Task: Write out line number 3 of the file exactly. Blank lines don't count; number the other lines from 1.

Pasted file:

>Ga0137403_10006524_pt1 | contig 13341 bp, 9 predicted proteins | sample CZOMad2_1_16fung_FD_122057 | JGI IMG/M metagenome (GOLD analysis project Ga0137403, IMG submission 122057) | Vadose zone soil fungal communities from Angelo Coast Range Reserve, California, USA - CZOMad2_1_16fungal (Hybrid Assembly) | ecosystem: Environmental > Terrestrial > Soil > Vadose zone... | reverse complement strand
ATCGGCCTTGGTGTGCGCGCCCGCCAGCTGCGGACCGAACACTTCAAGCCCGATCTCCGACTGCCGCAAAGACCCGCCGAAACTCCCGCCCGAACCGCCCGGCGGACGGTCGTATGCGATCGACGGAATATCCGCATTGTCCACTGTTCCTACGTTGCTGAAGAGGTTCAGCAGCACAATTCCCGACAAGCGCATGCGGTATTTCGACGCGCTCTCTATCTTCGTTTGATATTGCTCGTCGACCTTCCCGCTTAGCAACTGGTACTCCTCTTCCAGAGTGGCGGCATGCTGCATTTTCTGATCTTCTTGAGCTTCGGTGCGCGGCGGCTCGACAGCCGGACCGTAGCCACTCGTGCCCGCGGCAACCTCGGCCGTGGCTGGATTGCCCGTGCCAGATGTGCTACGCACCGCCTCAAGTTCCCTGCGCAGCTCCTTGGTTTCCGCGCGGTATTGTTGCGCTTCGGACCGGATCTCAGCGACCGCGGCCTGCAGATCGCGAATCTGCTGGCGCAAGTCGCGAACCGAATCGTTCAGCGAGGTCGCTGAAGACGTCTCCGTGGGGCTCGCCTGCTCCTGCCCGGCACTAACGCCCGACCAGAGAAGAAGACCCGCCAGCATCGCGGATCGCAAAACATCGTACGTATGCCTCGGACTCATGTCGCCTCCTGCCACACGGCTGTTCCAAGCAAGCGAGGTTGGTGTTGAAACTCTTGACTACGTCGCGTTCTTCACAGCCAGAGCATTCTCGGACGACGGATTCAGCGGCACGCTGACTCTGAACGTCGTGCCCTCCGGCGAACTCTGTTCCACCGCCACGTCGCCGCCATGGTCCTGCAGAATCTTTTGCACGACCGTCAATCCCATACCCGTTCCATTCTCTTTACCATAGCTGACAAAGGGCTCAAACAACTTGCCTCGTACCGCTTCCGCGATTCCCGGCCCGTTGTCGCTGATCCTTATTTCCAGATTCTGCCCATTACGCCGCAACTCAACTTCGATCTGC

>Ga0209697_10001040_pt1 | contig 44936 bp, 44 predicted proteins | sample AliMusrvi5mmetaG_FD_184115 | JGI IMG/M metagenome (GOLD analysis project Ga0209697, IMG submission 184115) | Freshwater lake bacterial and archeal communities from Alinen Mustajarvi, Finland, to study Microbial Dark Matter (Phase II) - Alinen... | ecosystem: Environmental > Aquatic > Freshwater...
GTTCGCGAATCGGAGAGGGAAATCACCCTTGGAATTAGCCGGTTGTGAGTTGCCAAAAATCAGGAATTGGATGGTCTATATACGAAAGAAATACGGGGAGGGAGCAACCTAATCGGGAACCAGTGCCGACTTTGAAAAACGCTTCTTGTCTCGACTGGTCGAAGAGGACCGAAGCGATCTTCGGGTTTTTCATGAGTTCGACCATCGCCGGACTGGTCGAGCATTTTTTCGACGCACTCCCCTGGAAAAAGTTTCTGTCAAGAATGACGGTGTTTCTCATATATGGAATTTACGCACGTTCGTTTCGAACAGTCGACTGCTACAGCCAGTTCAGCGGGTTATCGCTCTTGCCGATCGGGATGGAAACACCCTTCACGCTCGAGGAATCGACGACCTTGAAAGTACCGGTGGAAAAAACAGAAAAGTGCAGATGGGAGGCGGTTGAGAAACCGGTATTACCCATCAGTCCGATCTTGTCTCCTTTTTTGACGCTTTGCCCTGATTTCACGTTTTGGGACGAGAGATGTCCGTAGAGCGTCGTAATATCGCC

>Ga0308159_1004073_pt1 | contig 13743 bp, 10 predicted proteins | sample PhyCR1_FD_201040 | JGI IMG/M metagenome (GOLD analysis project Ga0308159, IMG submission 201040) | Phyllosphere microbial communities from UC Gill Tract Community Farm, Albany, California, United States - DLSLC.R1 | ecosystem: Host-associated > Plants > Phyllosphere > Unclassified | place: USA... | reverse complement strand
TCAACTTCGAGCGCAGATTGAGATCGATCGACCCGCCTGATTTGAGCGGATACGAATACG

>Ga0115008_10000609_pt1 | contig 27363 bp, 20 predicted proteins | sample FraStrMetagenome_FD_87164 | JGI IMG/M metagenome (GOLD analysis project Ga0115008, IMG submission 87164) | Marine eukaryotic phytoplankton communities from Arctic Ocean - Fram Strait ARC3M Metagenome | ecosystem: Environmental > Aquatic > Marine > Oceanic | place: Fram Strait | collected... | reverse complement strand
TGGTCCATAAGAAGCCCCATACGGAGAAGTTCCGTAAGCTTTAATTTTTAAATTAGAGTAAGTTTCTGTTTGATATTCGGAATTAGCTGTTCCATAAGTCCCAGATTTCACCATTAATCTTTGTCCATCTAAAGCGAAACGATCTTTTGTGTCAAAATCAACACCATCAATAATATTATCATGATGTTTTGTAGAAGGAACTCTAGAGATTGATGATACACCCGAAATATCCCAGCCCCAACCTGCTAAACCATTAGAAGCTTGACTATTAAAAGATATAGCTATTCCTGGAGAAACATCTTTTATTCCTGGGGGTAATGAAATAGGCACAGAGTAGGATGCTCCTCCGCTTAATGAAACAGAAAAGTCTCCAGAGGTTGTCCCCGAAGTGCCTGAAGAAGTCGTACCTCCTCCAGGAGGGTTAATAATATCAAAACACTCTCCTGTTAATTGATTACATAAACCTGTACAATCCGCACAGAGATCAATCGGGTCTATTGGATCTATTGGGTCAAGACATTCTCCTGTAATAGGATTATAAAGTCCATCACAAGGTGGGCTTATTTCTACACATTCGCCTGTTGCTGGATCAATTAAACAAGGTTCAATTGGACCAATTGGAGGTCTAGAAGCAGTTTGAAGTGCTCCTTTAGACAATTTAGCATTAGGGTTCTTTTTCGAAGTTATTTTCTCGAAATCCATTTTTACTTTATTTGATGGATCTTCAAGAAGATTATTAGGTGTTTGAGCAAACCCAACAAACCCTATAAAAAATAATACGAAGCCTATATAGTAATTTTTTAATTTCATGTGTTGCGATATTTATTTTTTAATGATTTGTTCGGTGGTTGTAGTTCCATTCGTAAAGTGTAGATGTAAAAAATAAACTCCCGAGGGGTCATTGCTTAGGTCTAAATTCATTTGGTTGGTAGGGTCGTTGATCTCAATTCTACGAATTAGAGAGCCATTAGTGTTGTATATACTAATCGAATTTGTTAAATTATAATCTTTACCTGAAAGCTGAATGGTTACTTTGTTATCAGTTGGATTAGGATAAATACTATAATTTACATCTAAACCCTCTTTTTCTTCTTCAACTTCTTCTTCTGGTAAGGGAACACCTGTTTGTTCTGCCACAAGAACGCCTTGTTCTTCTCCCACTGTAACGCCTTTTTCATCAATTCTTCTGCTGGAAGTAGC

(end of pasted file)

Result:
>Ga0209697_10001040_pt1 | contig 44936 bp, 44 predicted proteins | sample AliMusrvi5mmetaG_FD_184115 | JGI IMG/M metagenome (GOLD analysis project Ga0209697, IMG submission 184115) | Freshwater lake bacterial and archeal communities from Alinen Mustajarvi, Finland, to study Microbial Dark Matter (Phase II) - Alinen... | ecosystem: Environmental > Aquatic > Freshwater...